Recovery is grueling.
But I did it.
And I deserve to OWN that.
I’m not going to downplay my bravery and toughness by telling people “oh, it wasn’t so bad – it was just a belly birth!”
I went through major surgery AND brought another human being into the world at the SAME time.
And that is an accomplishment that deserves to be commended, not trivialized.
3. I want my daughters to know the truth
There’s so much talk among parents about teaching kids proper names for body parts — for example, not using the term “wee-wee” for penis.
Some of the main arguments for using the real words for body parts, instead of nicknames:
- Helps children better understand their bodies
- Develops a positive image by showing that those parts are not “shameful” and can be openly discussed
So if I tell my girls that my cesarean delivery was simply a “belly birth,” then they have no concept of what actually happened. They also might think that the real term is “bad” and the procedure scary enough I needed to cover up what really happened.
What sense does that make?
A c-section, while not what I hoped or planned for, is a normal birth. It is nothing to be ashamed of and nothing to hide.
Ask my daughter how she got here and she’ll answer along these lines “the doctor cut your belly.” (I know because I just had my husband ask to check).
My daughter knows that she came from my belly, but she also knows that it wasn’t “magic.” And that is exactly how I want it to be.
Mama, you are a champ.
I want to make sure that it’s clear that this is my personal opinion.
If another mama out there decides that calling it a “belly birth” makes her feel better about having a c-section, then who am I to say otherwise? We have enough people out there trying to tell us what we should do and feel about childbirth that we need to support our fellow moms in their own experiences.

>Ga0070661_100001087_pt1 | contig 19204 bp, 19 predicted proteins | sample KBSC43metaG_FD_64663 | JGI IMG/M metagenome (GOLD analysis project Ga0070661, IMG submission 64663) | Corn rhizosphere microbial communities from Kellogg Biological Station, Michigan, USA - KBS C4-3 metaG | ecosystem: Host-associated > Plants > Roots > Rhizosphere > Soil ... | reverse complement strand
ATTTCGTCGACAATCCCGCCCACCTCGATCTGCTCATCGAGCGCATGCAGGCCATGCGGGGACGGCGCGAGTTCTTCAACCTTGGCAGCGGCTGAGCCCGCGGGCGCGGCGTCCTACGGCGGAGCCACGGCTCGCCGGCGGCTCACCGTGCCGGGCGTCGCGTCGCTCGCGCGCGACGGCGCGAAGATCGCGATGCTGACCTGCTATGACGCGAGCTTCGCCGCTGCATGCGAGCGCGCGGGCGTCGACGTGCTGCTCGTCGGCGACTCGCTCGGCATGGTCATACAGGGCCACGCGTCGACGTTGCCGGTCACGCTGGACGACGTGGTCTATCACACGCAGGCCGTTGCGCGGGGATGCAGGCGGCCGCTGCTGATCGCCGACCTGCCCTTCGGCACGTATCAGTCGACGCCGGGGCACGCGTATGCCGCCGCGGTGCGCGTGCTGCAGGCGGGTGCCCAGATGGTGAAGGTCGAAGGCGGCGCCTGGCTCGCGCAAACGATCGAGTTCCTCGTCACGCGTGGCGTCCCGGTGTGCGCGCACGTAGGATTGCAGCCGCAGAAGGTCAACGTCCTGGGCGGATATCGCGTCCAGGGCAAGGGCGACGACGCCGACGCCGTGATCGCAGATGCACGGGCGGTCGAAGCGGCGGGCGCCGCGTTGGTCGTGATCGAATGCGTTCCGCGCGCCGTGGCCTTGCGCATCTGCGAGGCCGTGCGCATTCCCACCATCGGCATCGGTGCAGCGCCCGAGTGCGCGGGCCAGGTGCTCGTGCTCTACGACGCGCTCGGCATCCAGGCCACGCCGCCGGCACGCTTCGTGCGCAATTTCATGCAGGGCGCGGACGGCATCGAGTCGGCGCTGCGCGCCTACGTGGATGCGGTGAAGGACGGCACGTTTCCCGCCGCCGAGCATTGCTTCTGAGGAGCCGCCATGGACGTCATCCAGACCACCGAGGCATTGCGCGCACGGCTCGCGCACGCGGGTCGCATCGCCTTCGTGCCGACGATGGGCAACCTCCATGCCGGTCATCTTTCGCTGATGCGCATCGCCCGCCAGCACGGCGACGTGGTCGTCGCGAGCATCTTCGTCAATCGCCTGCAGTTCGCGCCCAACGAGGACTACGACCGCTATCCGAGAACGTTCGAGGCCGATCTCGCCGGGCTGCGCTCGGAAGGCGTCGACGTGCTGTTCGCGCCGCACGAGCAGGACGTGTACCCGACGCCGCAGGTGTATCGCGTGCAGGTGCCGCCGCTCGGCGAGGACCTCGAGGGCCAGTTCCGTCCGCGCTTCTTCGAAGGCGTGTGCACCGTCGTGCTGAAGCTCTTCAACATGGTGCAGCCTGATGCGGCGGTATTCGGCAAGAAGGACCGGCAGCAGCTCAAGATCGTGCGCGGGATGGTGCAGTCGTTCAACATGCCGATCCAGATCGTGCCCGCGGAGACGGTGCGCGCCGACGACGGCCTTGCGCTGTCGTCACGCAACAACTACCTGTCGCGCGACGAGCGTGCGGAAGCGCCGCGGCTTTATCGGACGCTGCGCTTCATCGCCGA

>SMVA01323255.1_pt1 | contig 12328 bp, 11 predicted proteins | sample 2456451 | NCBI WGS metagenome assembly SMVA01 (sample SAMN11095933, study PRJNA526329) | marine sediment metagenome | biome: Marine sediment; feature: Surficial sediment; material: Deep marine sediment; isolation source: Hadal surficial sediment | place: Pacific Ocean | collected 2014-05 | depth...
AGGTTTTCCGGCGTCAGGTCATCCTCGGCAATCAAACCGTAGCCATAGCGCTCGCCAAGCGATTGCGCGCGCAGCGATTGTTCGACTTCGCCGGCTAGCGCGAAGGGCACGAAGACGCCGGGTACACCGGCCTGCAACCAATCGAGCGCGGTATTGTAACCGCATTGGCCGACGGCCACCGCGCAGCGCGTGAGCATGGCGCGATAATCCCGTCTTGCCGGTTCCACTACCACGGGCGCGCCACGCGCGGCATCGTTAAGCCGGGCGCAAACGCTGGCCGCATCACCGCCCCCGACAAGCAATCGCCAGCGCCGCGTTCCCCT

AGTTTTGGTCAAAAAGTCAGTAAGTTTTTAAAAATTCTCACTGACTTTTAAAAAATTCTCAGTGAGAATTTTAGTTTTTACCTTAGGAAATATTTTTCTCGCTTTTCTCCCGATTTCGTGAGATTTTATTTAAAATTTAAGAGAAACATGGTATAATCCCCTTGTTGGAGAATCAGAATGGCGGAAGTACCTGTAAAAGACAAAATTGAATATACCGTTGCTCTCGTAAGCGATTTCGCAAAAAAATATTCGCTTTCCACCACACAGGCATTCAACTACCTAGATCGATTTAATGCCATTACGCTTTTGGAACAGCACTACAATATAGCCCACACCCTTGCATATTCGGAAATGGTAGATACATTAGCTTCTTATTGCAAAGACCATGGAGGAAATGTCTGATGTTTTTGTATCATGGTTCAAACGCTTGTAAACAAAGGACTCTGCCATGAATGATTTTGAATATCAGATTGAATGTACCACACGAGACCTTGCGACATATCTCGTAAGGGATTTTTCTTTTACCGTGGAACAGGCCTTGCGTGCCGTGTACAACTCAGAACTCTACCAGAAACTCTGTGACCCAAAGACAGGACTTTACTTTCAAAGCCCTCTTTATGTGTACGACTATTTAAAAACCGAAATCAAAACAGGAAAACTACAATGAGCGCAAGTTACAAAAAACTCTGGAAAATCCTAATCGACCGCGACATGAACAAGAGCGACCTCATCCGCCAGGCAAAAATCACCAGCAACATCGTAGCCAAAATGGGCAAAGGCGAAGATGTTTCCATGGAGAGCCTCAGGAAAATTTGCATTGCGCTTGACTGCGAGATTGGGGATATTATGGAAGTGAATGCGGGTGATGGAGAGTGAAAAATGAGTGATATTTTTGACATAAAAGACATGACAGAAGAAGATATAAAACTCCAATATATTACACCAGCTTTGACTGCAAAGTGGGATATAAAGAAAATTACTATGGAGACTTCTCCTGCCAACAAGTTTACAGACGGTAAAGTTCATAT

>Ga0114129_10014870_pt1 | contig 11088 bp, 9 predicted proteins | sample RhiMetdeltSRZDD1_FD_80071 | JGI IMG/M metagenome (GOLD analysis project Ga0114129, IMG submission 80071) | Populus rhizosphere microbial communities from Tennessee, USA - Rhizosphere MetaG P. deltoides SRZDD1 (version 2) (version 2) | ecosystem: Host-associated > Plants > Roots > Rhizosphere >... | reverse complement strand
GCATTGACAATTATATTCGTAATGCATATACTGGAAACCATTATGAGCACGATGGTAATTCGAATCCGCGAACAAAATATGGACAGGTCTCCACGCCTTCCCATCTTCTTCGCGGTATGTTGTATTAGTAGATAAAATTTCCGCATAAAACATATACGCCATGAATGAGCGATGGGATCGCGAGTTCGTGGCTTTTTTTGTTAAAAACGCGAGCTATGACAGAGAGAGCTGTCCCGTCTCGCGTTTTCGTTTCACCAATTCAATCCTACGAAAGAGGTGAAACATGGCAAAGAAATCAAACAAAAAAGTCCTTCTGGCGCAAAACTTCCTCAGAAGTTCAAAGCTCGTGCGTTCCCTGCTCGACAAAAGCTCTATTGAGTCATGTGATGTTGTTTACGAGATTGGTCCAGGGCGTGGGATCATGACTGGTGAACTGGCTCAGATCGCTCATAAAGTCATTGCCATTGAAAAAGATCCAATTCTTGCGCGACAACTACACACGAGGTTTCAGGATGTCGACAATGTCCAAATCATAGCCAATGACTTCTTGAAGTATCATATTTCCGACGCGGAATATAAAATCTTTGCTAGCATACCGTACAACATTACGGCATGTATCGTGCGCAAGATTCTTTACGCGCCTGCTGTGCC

However, the term “belly birth” is not for me.
Yes, I had a c-section. No I didn’t want one.
I needed a c-section, and I don’t feel guilty about it. However, I don’t want to make it sound pleasant or easy or encourage any mom out there to get one unless it is literally an emergency or the last resort.
The US has one of the highest c-section rates in the world — while many are medically necessary, there are plenty of instances where they are caused by overly aggressive interventions or doctors push for them out of convenience. THAT is what I don’t want to normalize.
A c-section is serious business. And any mama who goes through one is a champ. We don’t need to pretend otherwise.
More from my pregnancy archives:
- Rookie Mistakes to Avoid with a Second Pregnancy
- How to Get a Free Baby Box (and why you should)
- 102 Things You Never Say to a Pregnant Woman
- 10 Ways to Naturally Induce Labor
- How to Relieve Itchy Skin after Pregnancy
- 15 Things to Do when You Find Out You’re Pregnant
- 10 Awesome Pregnancy Perks (You’ll Miss Later)
- 52 Things Couples Should Do Before Baby Arrives
- I Tried a Home Birth – Here’s Why I’ll Never Do it Again
Last updated on February 16th, 2019 at 07:56 pm